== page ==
When I was woken it was still dark. Outside I could hear a child’s voice pleading; feet hurried past the end of my bed; something clattered onto the stone floor. Sherzad was already getting dressed. ‘These people are leaving,’ he told me. ‘They say that Saddam’s tanks are coming up the valley and that all their neighbours are leaving too.’ ‘But I thought Dohuk had been liberated,’ I said. Sherzad shook his head. ‘I don’t know what the truth is,’ he answered glumly. ‘All I know is that these people are leaving and we must leave too.’ And he went back to lying his shoelaces.
I looked around for the brave Karwan and saw him piling blankets into the back of a pickup in the chill darkness. When he saw me he grinned, half in hope, it seemed, that the Westerner might be able to do something to halt this nightmare. But there was nothing I could do except return his smile. I was as scared and bewildered as he was. Karwan’s mother appeared with his two young sisters and we lifted them on top of the blankets. Then it was discovered that they hadn’t got enough petrol to reach the mountains, so Karwan found a tin of heating fuel and began pouring it into the petrol tank, causing the van to splutter. Karwan’s mother started to cry. It was a terrible moment, as if the strain of living all these years in persecution and fear had suddenly proved too much for this family. Not wanting to take up valuable space, Sherzad and I declined their offer of a lift.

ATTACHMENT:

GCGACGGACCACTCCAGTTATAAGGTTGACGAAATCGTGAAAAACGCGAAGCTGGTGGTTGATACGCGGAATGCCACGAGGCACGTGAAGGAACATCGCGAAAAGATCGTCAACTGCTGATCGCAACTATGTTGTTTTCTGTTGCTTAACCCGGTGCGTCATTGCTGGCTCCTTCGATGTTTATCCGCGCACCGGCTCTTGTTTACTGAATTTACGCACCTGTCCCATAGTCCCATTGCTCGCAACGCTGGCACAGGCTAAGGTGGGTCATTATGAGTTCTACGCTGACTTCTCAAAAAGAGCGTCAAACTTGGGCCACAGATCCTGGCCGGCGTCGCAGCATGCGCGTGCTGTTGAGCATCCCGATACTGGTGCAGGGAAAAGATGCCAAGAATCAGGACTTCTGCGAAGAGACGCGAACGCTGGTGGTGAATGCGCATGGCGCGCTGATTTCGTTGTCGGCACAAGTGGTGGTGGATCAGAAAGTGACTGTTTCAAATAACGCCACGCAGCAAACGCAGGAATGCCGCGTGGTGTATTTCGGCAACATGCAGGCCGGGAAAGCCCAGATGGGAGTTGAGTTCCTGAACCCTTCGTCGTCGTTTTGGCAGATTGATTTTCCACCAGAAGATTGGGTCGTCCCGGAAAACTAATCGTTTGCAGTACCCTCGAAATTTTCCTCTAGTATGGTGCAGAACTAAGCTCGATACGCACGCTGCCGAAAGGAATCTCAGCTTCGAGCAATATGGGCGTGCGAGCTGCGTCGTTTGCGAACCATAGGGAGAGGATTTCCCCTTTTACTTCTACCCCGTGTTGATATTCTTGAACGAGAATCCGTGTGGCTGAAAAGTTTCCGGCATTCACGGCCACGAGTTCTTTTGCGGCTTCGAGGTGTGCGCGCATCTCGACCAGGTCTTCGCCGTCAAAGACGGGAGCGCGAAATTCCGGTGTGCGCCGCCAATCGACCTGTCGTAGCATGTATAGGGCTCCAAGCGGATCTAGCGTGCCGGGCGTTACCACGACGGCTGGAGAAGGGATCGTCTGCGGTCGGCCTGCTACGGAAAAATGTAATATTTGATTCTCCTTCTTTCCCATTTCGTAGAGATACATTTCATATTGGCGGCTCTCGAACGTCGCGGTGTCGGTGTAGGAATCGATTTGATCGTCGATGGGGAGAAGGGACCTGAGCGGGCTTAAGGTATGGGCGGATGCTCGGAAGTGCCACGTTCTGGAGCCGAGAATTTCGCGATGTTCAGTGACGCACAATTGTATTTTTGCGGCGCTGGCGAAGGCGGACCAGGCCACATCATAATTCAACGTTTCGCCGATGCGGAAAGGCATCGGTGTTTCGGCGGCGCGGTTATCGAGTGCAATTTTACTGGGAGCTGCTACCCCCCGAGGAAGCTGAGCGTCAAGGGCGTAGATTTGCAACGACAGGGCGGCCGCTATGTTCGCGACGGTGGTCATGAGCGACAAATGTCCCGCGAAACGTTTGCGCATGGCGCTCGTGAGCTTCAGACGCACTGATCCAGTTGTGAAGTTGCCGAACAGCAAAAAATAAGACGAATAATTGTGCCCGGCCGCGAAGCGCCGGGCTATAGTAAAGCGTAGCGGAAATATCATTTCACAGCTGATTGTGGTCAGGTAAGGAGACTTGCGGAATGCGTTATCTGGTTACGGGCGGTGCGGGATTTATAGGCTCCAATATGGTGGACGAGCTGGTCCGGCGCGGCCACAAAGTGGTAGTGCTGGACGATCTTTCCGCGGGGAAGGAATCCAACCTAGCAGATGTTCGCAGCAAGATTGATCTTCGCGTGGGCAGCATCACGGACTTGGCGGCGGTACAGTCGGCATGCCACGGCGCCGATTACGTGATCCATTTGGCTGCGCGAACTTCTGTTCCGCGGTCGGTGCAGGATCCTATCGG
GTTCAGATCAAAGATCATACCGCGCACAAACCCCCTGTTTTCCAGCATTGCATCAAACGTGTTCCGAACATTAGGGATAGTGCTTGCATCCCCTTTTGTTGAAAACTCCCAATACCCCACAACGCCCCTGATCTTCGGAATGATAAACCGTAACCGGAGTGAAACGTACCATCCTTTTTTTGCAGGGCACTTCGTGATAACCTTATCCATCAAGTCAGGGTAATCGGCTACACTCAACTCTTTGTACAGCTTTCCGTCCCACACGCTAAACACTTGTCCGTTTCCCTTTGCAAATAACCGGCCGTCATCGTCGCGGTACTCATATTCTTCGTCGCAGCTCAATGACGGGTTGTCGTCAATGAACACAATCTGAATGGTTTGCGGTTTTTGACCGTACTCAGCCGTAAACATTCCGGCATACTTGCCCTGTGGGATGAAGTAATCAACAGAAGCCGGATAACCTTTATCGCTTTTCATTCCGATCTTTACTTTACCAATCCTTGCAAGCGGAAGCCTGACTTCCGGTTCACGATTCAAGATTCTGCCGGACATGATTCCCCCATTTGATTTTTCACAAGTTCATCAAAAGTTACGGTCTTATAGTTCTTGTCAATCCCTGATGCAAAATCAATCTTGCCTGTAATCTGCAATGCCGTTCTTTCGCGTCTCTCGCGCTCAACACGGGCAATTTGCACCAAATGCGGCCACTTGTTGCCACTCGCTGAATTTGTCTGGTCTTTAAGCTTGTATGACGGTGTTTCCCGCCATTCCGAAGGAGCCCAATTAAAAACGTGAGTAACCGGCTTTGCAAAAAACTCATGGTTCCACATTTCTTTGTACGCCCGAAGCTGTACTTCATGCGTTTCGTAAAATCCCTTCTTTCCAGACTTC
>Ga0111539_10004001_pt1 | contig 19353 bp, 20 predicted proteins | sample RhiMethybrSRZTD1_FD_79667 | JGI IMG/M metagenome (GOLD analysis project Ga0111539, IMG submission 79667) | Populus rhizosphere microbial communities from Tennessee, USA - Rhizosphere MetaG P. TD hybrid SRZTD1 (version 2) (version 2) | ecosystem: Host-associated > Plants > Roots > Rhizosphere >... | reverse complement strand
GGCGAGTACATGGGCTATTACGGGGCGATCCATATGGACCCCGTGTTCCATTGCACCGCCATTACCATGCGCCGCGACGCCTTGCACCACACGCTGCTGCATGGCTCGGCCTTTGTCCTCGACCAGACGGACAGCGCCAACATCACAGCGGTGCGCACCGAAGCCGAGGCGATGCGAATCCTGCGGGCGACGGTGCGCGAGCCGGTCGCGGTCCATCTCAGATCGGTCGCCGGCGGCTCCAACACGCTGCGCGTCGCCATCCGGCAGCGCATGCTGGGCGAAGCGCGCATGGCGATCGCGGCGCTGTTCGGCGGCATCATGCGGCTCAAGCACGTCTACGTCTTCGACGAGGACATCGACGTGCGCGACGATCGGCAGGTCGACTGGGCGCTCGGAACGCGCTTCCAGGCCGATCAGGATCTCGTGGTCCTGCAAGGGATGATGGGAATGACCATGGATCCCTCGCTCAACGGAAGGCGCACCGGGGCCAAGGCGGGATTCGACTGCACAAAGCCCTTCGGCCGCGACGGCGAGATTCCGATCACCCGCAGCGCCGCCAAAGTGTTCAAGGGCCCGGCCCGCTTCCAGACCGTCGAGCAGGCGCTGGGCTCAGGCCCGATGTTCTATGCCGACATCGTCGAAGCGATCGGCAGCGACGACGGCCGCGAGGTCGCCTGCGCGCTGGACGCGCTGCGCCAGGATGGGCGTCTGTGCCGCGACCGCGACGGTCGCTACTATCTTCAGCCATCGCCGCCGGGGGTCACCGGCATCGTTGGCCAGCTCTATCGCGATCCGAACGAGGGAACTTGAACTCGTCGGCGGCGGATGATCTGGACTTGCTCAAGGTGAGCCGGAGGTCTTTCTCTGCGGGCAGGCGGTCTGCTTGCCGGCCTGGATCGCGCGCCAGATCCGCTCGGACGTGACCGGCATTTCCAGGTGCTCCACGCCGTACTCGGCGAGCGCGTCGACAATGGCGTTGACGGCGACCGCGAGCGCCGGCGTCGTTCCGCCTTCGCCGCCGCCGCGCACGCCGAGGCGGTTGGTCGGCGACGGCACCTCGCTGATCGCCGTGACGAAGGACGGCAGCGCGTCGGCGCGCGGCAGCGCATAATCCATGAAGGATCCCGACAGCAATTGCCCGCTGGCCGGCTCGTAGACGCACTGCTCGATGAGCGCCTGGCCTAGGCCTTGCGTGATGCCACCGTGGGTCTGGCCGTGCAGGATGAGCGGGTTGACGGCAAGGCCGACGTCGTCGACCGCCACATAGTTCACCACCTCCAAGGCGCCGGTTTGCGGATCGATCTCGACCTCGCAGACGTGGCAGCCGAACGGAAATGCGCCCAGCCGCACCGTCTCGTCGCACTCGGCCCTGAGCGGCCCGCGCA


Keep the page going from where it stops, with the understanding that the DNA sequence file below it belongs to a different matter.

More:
In the chaos it took some time to find a vehicle willing to take us back to Zakho. We offered to pay the driver in dollars. ‘What use is money at a time like this?’ the man replied curtly. He was driving a new German-made dustcart. It was bright orange and seemed absurdly out of place among all the squalor and litter. In the back, where the rubbish would normally have been crushed, dozens of frightened people sat on piles of blankets. I climbed onto the roof with some other journalists. It was the last time I ever saw Sherzad, who had to stay behind to look after his family. Sometimes I think I see him on television scrabbling for bread in a crowd of refugees.
It took all day to travel the hundred or so kilometres to Zakho. It seemed as if the whole world was on the road. We passed old women staggering under the bundles on their backs, young boys trotting on mules, old men asleep beside the road with rocks for pillows, families sitting together in an orchard. We gave lifts to as many as we could and towed those who had broken down. At one stage, the back got so full that a father lost his baby. There was a huge commotion, the cart stopped and everyone had to get out. The baby was found fast asleep buried deep under several layers of blankets.